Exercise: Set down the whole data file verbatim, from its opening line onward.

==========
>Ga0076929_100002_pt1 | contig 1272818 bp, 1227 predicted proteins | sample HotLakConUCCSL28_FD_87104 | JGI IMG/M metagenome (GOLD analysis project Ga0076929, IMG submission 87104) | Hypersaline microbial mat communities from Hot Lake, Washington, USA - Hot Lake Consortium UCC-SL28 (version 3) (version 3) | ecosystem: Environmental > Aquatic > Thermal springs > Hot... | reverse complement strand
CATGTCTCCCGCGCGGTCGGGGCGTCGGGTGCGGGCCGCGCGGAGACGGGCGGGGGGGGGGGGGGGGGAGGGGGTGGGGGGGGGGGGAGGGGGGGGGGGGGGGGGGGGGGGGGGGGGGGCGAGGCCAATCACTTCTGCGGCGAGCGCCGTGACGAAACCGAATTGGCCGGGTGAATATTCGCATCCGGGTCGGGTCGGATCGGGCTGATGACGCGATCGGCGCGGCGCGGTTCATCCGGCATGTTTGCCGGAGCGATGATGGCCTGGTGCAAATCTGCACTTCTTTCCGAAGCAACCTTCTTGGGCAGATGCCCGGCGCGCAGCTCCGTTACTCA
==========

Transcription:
>Ga0076929_100002_pt1 | contig 1272818 bp, 1227 predicted proteins | sample HotLakConUCCSL28_FD_87104 | JGI IMG/M metagenome (GOLD analysis project Ga0076929, IMG submission 87104) | Hypersaline microbial mat communities from Hot Lake, Washington, USA - Hot Lake Consortium UCC-SL28 (version 3) (version 3) | ecosystem: Environmental > Aquatic > Thermal springs > Hot... | reverse complement strand
CATGTCTCCCGCGCGGTCGGGGCGTCGGGTGCGGGCCGCGCGGAGACGGGCGGGGGGGGGGGGGGGGGAGGGGGTGGGGGGGGGGGGAGGGGGGGGGGGGGGGGGGGGGGGGGGGGGGGCGAGGCCAATCACTTCTGCGGCGAGCGCCGTGACGAAACCGAATTGGCCGGGTGAATATTCGCATCCGGGTCGGGTCGGATCGGGCTGATGACGCGATCGGCGCGGCGCGGTTCATCCGGCATGTTTGCCGGAGCGATGATGGCCTGGTGCAAATCTGCACTTCTTTCCGAAGCAACCTTCTTGGGCAGATGCCCGGCGCGCAGCTCCGTTACTCA